Remote working and hybrid teams have been on the horizon for a few years now. However, recent events have led to this transition occurring faster than anyone could have imagined. Many leaders who honed their skills on an on-site team have been pushed into an unfamiliar role during a time of unprecedented turbulence.
How COVID has created the remote working climate
As we edge closer towards normality, 52% of adults in the UK remain working from home, and 86% of adults now want to work remotely at least one day a week. COVID hasn’t just shifted our attitudes about working from home, it’s shifted where workers are – with people flooding out of cities now that commuting is much less of a factor. It’s changing urban centres and causing companies like Facebook, Amazon, and others to adopt remote-friendly office designs, with businesses realising the potential for restructuring, saving on operational costs, and increasing engagement.
The last year has pushed most of us into a remote work environment whether we like it or not. But the combination of innovative technologies, as well as benefits for businesses and employees, is set to make remote working a permanent fixture.
Challenges of managing a remote working team
Of course, not everyone is finding this new normal to work in their favour. Managers and team leaders are in an especially challenging position where their established techniques and goals may not translate with the geographical difference. Here are just a few of the challenges that managers of remote teams often face:
- Cultivating the kind of interpersonal relationships that enhance performance and productivity, with workers feeling united as part of a team.
- Keeping workers engaged with a long-term vision and representing company values in their day-to-day responsibilities.
- Encouraging employees’ individual progression, whether they’re focused on climbing up the ladder, honing their skills or becoming subject matter experts.
- Providing employees with the support they need in the face of personal and professional challenges (e.g. workplace stress), which is crucial to employees feeling valued.
How to transition into a remote manager
As with all aspects of our new normal, it’s all about adaptability, agility, and staying open-minded. By following these tips, you can take your existing managerial skills into a remote or hybrid environment, meeting your own goals as a leader whilst also creating an engaging and positive workplace culture.
1. Invest in the right tech
There has been a boom in innovative remote working technology, while existing solutions have been upgraded and expanded to support remote workers. Take the time to source programs that enhance communication and collaboration. You want to be able to track tasks and productivity, as well as customize your platform to suit your team’s unique needs and requirements.
Standout examples of remote working technology include video conferencing applications such as Zoom, GSuite for collaborative working and cloud-based storage, project management tools (Trello or Asana, for example) or instant messaging platforms such as Slack. Finally, a dedicated platform for peers to interact and socialise, such as Totem, can help maintain morale amongst teams no matter where they may be located.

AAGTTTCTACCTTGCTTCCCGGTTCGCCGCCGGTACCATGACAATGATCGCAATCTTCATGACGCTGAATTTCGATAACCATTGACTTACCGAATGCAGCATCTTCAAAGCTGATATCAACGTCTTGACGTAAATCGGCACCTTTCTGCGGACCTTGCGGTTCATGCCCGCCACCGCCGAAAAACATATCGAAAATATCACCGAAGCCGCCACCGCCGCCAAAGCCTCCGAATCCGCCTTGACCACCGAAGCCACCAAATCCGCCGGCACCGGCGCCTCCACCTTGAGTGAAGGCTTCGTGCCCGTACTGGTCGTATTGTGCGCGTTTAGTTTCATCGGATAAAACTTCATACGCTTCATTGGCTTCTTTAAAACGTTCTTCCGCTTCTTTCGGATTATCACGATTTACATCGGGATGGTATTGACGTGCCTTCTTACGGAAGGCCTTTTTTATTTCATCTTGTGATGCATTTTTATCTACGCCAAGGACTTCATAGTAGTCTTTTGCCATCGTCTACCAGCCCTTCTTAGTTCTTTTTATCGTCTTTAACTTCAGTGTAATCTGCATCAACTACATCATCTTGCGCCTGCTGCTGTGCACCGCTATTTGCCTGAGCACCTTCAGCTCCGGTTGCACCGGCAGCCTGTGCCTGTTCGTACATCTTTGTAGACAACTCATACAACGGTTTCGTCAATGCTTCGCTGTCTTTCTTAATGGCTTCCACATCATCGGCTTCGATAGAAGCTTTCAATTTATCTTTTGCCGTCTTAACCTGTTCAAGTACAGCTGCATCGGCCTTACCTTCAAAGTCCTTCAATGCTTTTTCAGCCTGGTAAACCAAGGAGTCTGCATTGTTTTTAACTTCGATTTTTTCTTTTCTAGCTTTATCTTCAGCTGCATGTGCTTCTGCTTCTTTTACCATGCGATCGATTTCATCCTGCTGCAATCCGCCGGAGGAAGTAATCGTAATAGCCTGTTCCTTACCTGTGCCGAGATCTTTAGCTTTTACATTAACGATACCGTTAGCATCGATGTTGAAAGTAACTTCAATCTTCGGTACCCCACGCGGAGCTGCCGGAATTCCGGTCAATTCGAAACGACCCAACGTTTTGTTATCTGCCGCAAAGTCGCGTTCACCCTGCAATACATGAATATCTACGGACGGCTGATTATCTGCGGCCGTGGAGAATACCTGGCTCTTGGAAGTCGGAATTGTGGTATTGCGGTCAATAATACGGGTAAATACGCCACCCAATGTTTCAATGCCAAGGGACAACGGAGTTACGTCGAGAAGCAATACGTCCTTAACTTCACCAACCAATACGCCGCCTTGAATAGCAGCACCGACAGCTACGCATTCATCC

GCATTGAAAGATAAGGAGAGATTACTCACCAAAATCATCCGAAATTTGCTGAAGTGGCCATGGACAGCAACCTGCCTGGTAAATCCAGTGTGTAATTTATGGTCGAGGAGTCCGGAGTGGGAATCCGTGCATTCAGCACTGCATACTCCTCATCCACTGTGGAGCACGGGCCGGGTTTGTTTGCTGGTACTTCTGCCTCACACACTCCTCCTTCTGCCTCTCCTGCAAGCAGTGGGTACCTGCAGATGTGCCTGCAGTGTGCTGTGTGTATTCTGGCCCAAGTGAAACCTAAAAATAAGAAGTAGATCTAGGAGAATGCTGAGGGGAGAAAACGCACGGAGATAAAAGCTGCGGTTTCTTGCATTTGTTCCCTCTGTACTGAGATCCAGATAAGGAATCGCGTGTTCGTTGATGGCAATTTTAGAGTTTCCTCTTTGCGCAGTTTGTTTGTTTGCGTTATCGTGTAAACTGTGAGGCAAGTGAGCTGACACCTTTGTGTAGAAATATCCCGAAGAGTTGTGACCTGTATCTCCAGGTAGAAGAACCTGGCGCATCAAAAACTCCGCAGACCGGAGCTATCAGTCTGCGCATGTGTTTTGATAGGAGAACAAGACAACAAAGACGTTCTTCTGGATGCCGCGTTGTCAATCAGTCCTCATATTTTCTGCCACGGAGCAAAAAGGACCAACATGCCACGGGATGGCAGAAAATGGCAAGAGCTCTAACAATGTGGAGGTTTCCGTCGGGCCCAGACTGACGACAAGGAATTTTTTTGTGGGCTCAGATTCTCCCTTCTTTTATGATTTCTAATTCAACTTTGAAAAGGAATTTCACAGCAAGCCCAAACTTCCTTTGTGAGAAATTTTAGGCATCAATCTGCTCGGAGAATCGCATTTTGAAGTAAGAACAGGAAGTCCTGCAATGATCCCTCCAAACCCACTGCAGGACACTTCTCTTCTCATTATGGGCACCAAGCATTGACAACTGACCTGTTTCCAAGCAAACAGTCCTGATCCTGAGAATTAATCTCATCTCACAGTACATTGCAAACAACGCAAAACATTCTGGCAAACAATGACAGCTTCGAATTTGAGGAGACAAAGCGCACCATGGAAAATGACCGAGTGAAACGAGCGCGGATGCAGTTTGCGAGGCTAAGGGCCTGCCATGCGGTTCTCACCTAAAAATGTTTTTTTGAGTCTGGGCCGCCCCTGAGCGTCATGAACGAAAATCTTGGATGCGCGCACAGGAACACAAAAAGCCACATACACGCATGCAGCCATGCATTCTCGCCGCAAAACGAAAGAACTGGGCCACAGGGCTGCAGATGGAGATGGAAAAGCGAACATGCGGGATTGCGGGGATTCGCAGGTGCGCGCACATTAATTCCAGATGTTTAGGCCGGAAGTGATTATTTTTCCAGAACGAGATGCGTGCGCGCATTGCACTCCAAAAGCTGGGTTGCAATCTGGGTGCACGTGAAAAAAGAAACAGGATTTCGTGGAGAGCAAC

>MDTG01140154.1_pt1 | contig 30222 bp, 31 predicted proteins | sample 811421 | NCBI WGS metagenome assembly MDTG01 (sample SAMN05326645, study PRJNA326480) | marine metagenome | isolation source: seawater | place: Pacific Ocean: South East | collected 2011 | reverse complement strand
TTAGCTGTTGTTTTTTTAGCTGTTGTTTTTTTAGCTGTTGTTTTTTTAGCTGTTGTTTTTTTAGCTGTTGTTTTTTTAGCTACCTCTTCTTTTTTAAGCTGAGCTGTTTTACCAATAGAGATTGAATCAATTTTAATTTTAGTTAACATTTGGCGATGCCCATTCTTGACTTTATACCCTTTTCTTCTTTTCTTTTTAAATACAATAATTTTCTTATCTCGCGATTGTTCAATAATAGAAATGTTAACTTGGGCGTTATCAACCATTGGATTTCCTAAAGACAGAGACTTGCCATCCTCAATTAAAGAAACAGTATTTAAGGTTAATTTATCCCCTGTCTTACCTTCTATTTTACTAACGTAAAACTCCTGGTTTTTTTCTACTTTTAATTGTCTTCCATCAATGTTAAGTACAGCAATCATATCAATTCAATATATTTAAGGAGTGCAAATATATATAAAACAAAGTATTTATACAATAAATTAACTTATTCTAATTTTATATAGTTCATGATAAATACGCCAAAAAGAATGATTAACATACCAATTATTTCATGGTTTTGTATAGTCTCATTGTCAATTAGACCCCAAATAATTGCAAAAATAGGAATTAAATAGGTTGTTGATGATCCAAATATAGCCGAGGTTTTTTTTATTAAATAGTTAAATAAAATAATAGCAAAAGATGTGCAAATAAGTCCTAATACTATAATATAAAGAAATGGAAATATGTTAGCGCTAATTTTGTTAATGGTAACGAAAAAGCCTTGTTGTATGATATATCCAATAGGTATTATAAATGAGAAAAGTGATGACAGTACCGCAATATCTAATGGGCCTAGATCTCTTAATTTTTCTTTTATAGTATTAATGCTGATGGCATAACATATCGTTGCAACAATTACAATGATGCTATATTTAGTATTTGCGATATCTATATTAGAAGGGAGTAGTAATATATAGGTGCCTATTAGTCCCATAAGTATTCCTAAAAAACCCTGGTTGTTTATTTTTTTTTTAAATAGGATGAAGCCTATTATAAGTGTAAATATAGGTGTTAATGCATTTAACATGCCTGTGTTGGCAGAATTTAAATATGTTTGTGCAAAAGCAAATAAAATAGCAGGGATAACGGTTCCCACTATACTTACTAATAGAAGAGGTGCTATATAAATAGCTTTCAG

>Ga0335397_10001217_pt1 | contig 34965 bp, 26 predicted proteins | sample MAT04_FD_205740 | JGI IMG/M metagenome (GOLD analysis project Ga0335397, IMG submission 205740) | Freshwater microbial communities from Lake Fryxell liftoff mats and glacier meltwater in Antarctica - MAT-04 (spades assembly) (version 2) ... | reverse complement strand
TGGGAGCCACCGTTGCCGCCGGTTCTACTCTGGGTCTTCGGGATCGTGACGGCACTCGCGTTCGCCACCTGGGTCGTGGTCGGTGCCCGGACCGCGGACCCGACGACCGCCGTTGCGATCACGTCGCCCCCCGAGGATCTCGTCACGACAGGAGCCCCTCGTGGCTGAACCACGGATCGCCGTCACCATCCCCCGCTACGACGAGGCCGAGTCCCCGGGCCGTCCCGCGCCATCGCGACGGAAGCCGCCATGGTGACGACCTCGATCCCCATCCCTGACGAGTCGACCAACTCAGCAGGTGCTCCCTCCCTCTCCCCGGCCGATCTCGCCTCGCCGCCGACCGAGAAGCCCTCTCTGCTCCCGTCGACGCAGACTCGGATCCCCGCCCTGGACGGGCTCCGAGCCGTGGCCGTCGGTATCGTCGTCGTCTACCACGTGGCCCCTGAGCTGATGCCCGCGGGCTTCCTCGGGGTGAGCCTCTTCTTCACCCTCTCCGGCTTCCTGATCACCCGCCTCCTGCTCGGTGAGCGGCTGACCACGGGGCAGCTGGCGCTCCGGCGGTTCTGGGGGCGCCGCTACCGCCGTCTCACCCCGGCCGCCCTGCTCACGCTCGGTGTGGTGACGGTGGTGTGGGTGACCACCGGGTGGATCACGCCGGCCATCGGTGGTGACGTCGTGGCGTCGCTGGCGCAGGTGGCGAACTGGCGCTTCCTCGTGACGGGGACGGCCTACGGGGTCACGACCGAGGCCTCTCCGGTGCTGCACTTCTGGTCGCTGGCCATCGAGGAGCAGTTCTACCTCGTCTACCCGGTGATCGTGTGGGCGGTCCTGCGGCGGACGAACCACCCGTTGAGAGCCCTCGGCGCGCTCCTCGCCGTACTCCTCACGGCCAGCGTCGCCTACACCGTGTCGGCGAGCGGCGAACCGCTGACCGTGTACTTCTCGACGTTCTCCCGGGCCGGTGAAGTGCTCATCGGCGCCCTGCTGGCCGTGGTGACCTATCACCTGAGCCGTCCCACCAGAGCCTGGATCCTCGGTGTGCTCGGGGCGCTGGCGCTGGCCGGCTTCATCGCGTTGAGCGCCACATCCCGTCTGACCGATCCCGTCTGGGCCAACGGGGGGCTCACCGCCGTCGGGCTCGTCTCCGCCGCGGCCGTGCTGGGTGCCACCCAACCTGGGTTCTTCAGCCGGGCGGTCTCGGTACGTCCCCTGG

2. Establish new boundaries
Moving from an on-site to a remote office means that certain practices and procedures may no longer be feasible. Working together to set expectations and clear boundaries help to maintain productivity, keeps communication clear, and reduces confusion. It's important that this extends to remote working etiquette and best practices. Teams need to mutually agree on matters such as the best times they can be contacted, what issues require an email or a call and how to escalate things that require immediate attention.
3. Communicate more often, more openly
When teams work remotely, they often realise the value in those everyday conversations. It may feel like too much at first, but frequent informal check-ins are essential for keeping everyone on track and staying on top of what’s going on. Schedule a morning coffee meet-up, use video chat to get that face-to-face interaction, and be sure to check in regularly on progress for those long-term projects.
While regular communication is crucial, it's also important to balance this with high-focus periods where team members can concentrate on a task for an uninterrupted period of hours. To achieve this, some companies have introduced "Zoom-free Fridays" while others work on grouping meetings together into larger blocks of time on specific days to free up other days for focussed work.
4. Show flexibility
Flexibility is all about creating the right environment for a team to thrive – leaders need to create a culture of support, empowerment, accountability, and value. Everyone’s remote working environment is different; some have families with small children, others live alone, some are working with more resources than others, and many may have to work in shared workspaces. Managers need to understand each team member’s unique environment to help them have the resources they need to be productive, the support to bring out their best performance, and the flexibility to help employees maintain a positive work-life balance.
Totem is dedicated to providing powerful solutions that bring teams together wherever they are. Our team engagement app is designed to support managers and their remote teams in making the new normal productive and rewarding. Discover how culture management software can help you maintain a positive and engaging workplace culture - request a demo of the Totem platform today or get started for free here.